3. Reconstruct management’s philosophical foundations.To build organizations that are more than merely efficient, we will need to draw lessons from such fields as biology, political science, and theology.
4. Eliminate the pathologies of formal hierarchy. There are advantages to natural hierarchies, where power flows up from the bottom and leaders emerge instead of being appointed.
5. Reduce fear and increase trust. Mistrust and fear are toxic to innovation and engagement and must be wrung out of tomorrow’s management systems.
6. Reinvent the means of control. To transcend the discipline-versus-freedom trade-off, control systems will have to encourage control from within rather than constraints from without.
7. Redefine the work of leadership. The notion of the leader as a heroic decision maker is untenable. Leaders must be recast as social-systems architects who enable innovation and collaboration.
8. Expand and exploit diversity. We must create a management system that values diversity, disagreement, and divergence as much as conformance, consensus, and cohesion.
9. Reinvent strategy making as an emergent process. In a turbulent world, strategy making must refl ect the biological principles of variety, selection, and retention.
10. De-structure and disaggregate the organization. To become more adaptable and innovative, large entities must be disaggregated into smaller, more malleable units.
11. Dramatically reduce the pull of the past. Existing management systems often mindlessly reinforce the status quo. In the future, they must facilitate innovation and change.
12. Share the work of setting direction. To engender commitment, the responsibility for goal setting must be distributed through a process in which share of voice is a function of insight, not power.
13. Develop holistic performance measures. Existing performance metrics must be recast, since they give inadequate attention to the critical human capabilities that drive success in the creative economy.
14. Stretch executive time frames and perspectives. We need to discover alternatives to compensation and reward systems that encourage managers to sacrifice long-term goals for short-term gains.
15. Create a democracy of information. Companies need information systems that equip every employee to act in the interests of the entire enterprise.
16. Empower the renegades and disarm the reactionaries. Management systems must give more power to employees whose emotional equity is invested in the future rather than the past.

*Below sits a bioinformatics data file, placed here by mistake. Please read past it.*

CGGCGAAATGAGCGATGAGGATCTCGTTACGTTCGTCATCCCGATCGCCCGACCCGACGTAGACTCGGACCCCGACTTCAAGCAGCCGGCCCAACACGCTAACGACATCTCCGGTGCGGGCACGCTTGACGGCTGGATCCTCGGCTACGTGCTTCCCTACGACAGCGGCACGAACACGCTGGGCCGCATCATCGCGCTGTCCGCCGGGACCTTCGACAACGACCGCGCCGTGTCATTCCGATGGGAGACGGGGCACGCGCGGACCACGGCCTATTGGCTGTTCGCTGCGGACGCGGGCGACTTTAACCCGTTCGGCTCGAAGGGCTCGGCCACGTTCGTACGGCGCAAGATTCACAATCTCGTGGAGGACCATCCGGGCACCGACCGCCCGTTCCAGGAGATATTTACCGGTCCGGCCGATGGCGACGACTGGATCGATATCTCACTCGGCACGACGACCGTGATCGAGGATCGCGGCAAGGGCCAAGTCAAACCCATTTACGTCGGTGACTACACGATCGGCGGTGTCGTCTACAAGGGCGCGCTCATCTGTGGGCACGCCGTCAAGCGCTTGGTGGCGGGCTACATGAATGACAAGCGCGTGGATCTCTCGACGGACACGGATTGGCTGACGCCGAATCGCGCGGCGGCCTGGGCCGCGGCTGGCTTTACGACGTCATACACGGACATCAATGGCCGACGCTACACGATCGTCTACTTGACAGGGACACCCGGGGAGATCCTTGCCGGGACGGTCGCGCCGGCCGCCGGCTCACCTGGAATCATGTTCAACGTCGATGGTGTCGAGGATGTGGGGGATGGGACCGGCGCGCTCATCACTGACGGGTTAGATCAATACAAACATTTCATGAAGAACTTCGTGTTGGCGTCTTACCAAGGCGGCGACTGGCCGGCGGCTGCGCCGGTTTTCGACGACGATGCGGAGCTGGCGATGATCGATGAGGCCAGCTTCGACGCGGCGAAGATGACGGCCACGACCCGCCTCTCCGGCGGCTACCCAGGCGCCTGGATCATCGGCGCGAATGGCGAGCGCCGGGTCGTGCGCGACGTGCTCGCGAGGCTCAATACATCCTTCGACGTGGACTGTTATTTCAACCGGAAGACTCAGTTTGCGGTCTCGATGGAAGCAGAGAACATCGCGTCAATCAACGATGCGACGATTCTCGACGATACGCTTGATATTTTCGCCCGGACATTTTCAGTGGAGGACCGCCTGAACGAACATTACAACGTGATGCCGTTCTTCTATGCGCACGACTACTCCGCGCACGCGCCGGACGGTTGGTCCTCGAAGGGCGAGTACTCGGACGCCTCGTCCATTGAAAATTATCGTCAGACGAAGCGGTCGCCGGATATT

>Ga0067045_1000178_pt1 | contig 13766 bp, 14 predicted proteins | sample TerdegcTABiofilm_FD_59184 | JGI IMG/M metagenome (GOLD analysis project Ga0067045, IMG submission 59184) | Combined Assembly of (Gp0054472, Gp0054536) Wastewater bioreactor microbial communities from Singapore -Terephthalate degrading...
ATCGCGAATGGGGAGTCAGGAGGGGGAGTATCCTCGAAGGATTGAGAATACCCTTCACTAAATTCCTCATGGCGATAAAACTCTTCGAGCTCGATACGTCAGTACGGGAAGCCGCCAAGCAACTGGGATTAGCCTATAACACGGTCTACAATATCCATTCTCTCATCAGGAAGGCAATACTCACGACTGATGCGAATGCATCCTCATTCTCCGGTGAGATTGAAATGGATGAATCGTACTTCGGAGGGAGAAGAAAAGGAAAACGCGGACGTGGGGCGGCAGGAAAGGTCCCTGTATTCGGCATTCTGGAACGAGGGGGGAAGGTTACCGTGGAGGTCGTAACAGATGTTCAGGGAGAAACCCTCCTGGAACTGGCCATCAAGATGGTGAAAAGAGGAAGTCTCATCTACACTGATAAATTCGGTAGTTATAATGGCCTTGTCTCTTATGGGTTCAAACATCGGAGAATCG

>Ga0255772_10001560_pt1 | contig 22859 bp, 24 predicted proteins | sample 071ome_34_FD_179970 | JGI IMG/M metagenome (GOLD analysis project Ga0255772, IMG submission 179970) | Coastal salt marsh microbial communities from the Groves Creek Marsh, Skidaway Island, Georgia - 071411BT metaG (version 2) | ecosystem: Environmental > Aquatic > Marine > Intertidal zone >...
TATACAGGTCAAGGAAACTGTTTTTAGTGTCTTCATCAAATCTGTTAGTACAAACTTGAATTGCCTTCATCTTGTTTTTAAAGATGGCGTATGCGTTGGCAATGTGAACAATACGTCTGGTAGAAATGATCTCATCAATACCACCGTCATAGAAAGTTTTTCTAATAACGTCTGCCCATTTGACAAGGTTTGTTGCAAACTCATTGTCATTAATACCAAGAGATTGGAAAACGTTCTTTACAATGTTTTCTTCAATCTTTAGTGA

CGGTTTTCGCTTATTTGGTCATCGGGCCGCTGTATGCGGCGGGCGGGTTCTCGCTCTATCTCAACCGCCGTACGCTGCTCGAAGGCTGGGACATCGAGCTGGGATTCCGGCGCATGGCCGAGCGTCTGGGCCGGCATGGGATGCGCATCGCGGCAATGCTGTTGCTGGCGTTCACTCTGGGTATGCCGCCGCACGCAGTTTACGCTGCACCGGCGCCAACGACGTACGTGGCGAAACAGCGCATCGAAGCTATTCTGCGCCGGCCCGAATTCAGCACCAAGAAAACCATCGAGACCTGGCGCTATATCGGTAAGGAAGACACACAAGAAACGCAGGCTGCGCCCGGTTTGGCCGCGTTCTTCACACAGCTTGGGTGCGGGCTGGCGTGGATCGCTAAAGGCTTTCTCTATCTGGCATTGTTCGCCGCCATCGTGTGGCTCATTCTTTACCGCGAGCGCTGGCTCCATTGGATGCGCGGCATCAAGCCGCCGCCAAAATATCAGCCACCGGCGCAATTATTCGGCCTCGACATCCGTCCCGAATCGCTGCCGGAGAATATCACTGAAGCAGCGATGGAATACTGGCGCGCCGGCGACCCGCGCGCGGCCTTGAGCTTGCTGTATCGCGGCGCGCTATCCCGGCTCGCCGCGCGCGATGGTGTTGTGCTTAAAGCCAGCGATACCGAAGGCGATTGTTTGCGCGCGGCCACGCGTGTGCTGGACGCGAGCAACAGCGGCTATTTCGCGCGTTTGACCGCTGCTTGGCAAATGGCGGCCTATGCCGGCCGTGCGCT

17. Expand the scope of employee autonomy. Management systems must be redesigned to facilitate grassroots initiatives and local experimentation.
18. Create internal markets for ideas, talent, and resources. Markets are better than hierarchies at allocating resources, and companies’ resource allocation processes need to reflect this fact.
19. Depoliticize decision making. Decision processes must be free of positional biases and should exploit the collective wisdom of the entire organization and beyond.
20. Better optimize trade-offs. Management systems tend to force either-or choices. What’s needed are hybrid systems that subtly optimize key trade-offs.
21. Further unleash human imagination. Much is known about what engenders human creativity. This knowledge must be better applied in the design of management systems.
22. Enable communities of passion. To maximize employee engagement, management systems must facilitate the formation of self-defining communities of passion.
23. Retool management for an open world. Value-creating networks often transcend the firm’s boundaries and can render traditional power-based management tools ineffective. New management tools are needed for building and shaping complex ecosystems.
24. Humanize the language and practice of business. Tomorrow’s management systems must give as much credence to such timeless human ideals as beauty, justice, and community as they do to the traditional goals of efficiency, advantage, and profit.
25. Retrain managerial minds. Managers’ deductive and analytical skills must be complemented by conceptual and systems-thinking skills.
The only thing that can be safely predicted is that sometime soon your organization will be challenged to change in ways for which it has no precedent.
The chain of command remained intact. The only difference was a psychological shift. The person performing the action now owned the action instead of carrying out an assigned task. When pushed just how far he took this “I intend” idea, Captain Marquet is quick to point out that there are only three things that he can’t delegate. “I can’t delegate my legal responsibilities, I can’t delegate my relationships and I can’t delegate my knowledge. Everything else, however, I can ask others to take responsibility for,” he says. What is so remarkable about this model and what is so important about these three responsibilities is that though they cannot be handed off, they can all be shared.